At present, remdesivir is available to patients in research trials or if they are hospitalized in institutions that have received drug under an FDA Emergency Use Authorization. The drug is an intravenous medication that can only be given to patients in a hospital setting. The course of treatment lasts 5 to 10 days.
Some organizations are exploring the possible role of monoclonal antibodies — engineered antibodies that are increasingly used in the treatment of cancer and other diseases.
Tocilizumab and sarilumab are drugs used to treat autoimmune illnesses such as rheumatoid arthritis. In patients with severe COVID-19, these and similar drugs that combat inflammation are under study to see if the use of such medications may improve the intense immune reaction (aka cytokine storm) experienced by some to the virus in later phases of illness.
Chloroquine and Hydroxychloroquine
These compounds have been used for decades to prevent malaria and to treat some autoimmune disorders such as lupus. There is currently no human, high-quality clinical trial evidence that these drugs are effective for COVID-19. However, some clinicians are using them based on outcomes in test tube studies and small human studies. Clinical trials are currently investigating whether these drugs may be able to slow or prevent viral infection.
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Convalescent Blood Plasma Therapy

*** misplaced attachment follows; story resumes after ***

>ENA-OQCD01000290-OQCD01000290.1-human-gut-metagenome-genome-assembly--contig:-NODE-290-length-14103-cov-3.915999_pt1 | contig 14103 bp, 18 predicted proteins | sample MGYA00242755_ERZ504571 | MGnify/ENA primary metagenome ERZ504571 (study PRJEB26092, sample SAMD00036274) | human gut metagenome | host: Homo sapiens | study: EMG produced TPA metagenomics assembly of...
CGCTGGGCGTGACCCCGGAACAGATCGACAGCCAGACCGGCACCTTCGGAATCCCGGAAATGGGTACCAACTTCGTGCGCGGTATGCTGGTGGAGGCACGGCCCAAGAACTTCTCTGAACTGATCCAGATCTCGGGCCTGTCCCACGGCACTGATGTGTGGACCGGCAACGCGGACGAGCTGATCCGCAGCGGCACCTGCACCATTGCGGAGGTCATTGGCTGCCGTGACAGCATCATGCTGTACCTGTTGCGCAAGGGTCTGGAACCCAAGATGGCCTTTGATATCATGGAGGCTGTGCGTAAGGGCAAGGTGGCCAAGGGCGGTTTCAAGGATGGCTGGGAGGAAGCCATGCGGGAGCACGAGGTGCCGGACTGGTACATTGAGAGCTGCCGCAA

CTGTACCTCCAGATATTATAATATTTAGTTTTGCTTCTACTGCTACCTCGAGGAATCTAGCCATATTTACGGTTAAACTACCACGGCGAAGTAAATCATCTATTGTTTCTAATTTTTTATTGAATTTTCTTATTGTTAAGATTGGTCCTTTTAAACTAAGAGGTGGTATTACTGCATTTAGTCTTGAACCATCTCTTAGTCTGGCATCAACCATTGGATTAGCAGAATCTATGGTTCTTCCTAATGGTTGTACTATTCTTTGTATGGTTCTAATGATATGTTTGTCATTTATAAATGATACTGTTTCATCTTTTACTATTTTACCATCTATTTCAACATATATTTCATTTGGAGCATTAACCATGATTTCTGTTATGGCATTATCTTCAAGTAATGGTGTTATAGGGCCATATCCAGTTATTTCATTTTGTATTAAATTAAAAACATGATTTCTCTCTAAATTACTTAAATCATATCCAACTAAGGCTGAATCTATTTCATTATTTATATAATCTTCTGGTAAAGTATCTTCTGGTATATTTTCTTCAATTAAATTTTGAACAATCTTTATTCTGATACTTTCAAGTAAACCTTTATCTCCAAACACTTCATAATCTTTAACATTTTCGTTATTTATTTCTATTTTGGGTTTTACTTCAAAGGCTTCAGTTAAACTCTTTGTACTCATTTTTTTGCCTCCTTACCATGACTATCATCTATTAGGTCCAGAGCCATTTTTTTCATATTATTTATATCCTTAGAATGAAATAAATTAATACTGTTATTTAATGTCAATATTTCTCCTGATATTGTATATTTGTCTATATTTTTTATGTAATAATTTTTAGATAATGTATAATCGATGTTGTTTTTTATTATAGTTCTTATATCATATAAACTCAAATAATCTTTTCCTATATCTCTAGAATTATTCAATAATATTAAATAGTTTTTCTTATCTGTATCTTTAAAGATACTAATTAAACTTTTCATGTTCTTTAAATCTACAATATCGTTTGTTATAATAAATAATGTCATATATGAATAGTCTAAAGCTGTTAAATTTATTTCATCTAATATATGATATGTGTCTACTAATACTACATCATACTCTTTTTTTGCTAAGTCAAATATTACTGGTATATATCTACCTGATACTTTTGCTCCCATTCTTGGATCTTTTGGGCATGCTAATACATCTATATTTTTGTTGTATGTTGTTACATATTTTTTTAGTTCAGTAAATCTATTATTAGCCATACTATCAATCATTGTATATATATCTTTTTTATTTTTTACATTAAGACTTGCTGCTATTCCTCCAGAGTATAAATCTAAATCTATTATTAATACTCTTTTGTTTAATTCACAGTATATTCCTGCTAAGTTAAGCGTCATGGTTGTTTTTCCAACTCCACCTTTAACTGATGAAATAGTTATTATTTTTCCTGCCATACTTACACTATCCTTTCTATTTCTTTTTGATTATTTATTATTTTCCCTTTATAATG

When people become infected and ill from a particular virus and then get better (convalesce), their immune system has successfully produced antibodies to fight that virus. Doctors have used forms of antibody therapy for over a hundred years in medical treatment.
Researchers at Johns Hopkins and other institutions are exploring whether using antibodies from people who had COVID-19 and recovered could protect those not yet infected.
The Johns Hopkins team, led by Arturo Casadevall, M.D., M.S., Ph.D., an expert in molecular microbiology and immunology and infectious diseases, is collecting antibodies from the blood plasma of people who have recovered from COVID-19. Plasma is the clear, straw-colored fluid portion of the blood that carries blood cells, platelets and proteins, including antibodies.
The researchers hope there is a way to use these antibodies so that, when introduced into another person’s bloodstream, they can bind to the new coronavirus and destroy it. The team published its proposal in the March 13, 2020, issue of The Journal of Clinical Investigation.
In some hospitals, doctors are using convalescent blood plasma therapy to treat patients who have COVID-19 and are at a high risk for serious illness or death. The benefit of the treatment is not yet proven.
Many coronavirus projects may yield new treatments
In the midst of the COVID-19 pandemic, people everywhere are concerned about what kind of treatment might be available if they or their loved ones get the illness. Researchers and doctors around the world are working hard to develop ways to fight the new coronavirus and reduce the impact of COVID-19.
What you need to know from Johns Hopkins Medicine.